The closer relationship between parents’ groups and scientific research into autism may give rise to a number of problems. One is that, under pressure from parents desperate for rapid results, scientists may circumvent the procedures that have been established to ensure adequate standards and to safeguard the public. These procedures require that scientific work is reviewed by peers before publication, that provisional results are confirmed or replicated before claims of significant findings are made, that therapies are subjected to rigorous trials before they are recommended for public consumption. It is unfortunate that in the network of parents promoting chelation and other unorthodox therapies, it has become commonplace for all these safeguards to be violated. Scientists who identify with this approach release unpublished data and make claims of unconfirmed findings at public conferences. Parents seize upon provisional reports that appear to confirm some aspect of the unorthodox approach or to validate some therapeutic intervention. There are clear dangers that such prematurely released results are unlikely to be confirmed and that therapies promoted in this way will turn out to be ineffective or to have harmful side-effects, or both.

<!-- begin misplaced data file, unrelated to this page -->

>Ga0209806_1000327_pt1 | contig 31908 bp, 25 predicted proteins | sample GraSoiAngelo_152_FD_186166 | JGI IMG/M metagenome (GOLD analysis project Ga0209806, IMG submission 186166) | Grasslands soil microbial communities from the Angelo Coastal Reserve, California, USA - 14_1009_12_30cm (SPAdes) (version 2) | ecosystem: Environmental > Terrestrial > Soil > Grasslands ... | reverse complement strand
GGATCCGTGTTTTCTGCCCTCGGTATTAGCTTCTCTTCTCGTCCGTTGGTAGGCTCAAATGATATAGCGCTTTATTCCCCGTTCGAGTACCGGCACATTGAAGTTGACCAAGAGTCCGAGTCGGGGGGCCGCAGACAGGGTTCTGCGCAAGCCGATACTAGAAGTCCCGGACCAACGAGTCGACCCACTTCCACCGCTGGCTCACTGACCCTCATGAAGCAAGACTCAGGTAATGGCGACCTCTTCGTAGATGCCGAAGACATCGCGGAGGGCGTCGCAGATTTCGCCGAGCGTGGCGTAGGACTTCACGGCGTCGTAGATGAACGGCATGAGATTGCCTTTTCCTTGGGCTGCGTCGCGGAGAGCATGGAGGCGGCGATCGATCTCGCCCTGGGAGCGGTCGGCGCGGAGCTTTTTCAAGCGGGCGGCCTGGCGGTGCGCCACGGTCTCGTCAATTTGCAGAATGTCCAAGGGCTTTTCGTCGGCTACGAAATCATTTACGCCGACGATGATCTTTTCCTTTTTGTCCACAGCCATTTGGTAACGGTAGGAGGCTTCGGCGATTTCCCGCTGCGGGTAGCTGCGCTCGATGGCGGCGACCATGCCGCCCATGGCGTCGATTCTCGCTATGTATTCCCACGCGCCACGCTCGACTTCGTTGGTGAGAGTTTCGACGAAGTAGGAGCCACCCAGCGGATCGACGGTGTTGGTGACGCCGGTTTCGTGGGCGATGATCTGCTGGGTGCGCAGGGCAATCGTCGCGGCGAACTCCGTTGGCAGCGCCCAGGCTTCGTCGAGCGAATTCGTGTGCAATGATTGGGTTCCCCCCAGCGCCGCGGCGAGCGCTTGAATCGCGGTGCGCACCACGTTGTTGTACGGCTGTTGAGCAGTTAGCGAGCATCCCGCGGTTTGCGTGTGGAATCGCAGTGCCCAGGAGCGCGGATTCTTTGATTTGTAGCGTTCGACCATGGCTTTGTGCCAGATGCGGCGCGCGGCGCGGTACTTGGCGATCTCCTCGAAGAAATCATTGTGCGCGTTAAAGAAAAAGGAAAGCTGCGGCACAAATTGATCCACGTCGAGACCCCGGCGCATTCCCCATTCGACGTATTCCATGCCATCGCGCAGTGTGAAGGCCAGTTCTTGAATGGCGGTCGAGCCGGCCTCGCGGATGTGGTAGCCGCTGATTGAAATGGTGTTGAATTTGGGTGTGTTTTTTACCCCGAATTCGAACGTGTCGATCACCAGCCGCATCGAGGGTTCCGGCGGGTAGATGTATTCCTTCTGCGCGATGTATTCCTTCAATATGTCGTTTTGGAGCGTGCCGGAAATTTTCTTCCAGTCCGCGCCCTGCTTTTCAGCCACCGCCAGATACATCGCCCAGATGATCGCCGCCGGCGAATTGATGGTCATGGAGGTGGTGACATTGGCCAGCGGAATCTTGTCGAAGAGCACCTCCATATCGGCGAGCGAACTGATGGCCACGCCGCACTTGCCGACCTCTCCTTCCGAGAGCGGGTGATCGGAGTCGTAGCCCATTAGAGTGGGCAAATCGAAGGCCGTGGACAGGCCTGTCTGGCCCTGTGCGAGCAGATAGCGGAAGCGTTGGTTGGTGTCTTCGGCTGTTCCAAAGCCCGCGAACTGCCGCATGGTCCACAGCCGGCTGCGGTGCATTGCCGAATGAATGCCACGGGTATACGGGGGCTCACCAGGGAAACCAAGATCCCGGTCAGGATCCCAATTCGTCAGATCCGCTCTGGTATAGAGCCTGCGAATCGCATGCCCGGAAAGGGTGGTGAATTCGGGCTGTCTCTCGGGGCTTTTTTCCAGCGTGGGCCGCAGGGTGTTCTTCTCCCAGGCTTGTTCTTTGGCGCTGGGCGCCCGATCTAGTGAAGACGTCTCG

When scientists appeal over the heads of their peers directly to a public lacking in scientific expertise there are dangers of manipulation. I have attended conferences at which speakers have addressed parents in scientific jargon so dense as to be incomprehensible. Though the object of this exercise appears to be to demonstrate the intellectual authority of the speaker, it means using science to impress rather than to explain and it often leaves parents bewildered and confused. There is also a danger that scientists whose work is not of adequate quality to satisfy the standards of mainstream academic institutions may be able to secure recognition – and increasingly funding – from parent groups. The danger of abuse is greatest when there are links among scientists, parent groups and commercial interests, providing diagnostic tests, specialised dietary requirements, food supplements and medications. The common feature of all these interventions is that they are inordinately expensive and may constitute a substantial financial burden for some families with autistic children, whose resources are already severely stretched.